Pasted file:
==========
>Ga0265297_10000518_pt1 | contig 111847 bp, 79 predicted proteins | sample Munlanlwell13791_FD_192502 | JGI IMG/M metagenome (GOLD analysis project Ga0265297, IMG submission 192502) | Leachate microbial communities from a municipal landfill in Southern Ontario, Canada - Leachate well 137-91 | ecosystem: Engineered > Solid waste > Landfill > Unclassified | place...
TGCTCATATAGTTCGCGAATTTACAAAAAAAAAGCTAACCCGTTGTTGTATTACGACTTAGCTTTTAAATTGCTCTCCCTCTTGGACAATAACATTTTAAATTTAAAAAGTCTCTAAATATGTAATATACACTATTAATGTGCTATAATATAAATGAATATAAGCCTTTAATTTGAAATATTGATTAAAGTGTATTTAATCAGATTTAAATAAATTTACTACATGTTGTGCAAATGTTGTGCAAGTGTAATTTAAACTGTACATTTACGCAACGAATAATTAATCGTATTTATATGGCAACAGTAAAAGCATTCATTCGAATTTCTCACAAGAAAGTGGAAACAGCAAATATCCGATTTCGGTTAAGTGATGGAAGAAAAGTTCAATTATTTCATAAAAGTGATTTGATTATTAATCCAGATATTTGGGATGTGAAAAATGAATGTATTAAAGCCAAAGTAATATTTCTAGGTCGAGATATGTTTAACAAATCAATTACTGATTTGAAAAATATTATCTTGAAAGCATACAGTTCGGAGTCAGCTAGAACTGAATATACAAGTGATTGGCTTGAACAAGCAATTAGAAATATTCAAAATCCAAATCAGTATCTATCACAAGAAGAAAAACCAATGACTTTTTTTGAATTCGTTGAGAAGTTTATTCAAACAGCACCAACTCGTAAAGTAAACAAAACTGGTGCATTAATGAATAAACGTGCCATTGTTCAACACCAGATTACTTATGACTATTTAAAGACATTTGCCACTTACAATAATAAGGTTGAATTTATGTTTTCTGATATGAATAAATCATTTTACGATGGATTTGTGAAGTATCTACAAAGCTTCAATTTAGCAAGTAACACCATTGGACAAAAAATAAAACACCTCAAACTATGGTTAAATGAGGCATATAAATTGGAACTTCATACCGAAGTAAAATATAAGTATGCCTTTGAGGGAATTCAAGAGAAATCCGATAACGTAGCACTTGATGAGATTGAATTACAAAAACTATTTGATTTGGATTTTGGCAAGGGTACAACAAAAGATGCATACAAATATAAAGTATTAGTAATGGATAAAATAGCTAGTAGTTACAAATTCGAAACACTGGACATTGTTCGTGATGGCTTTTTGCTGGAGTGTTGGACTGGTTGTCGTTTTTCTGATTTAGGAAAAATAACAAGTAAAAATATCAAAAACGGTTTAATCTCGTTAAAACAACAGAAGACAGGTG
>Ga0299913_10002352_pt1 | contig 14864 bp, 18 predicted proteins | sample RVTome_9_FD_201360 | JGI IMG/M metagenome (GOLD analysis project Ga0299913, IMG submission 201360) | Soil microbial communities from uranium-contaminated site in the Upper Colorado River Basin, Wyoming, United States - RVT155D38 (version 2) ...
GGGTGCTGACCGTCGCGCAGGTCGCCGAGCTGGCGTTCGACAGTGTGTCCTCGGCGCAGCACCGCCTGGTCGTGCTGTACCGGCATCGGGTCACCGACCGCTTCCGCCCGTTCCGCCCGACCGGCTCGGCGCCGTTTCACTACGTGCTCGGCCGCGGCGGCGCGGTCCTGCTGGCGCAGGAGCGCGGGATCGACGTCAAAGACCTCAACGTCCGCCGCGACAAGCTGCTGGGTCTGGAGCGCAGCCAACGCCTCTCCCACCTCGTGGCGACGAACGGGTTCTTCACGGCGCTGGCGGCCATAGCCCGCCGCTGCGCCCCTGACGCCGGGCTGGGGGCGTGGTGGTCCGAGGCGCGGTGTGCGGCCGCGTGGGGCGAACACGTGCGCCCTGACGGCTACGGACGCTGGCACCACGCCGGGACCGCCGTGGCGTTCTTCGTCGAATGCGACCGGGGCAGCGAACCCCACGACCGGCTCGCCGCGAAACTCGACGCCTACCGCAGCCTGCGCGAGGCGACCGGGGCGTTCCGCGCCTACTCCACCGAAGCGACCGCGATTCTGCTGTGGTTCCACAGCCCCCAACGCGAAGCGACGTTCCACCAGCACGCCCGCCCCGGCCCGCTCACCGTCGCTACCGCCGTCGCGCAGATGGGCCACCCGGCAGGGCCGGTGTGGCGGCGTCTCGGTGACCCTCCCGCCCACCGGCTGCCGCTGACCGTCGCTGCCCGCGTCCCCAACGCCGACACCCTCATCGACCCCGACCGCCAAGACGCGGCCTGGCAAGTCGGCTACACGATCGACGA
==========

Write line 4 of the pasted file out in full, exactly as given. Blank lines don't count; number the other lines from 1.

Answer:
GGGTGCTGACCGTCGCGCAGGTCGCCGAGCTGGCGTTCGACAGTGTGTCCTCGGCGCAGCACCGCCTGGTCGTGCTGTACCGGCATCGGGTCACCGACCGCTTCCGCCCGTTCCGCCCGACCGGCTCGGCGCCGTTTCACTACGTGCTCGGCCGCGGCGGCGCGGTCCTGCTGGCGCAGGAGCGCGGGATCGACGTCAAAGACCTCAACGTCCGCCGCGACAAGCTGCTGGGTCTGGAGCGCAGCCAACGCCTCTCCCACCTCGTGGCGACGAACGGGTTCTTCACGGCGCTGGCGGCCATAGCCCGCCGCTGCGCCCCTGACGCCGGGCTGGGGGCGTGGTGGTCCGAGGCGCGGTGTGCGGCCGCGTGGGGCGAACACGTGCGCCCTGACGGCTACGGACGCTGGCACCACGCCGGGACCGCCGTGGCGTTCTTCGTCGAATGCGACCGGGGCAGCGAACCCCACGACCGGCTCGCCGCGAAACTCGACGCCTACCGCAGCCTGCGCGAGGCGACCGGGGCGTTCCGCGCCTACTCCACCGAAGCGACCGCGATTCTGCTGTGGTTCCACAGCCCCCAACGCGAAGCGACGTTCCACCAGCACGCCCGCCCCGGCCCGCTCACCGTCGCTACCGCCGTCGCGCAGATGGGCCACCCGGCAGGGCCGGTGTGGCGGCGTCTCGGTGACCCTCCCGCCCACCGGCTGCCGCTGACCGTCGCTGCCCGCGTCCCCAACGCCGACACCCTCATCGACCCCGACCGCCAAGACGCGGCCTGGCAAGTCGGCTACACGATCGACGA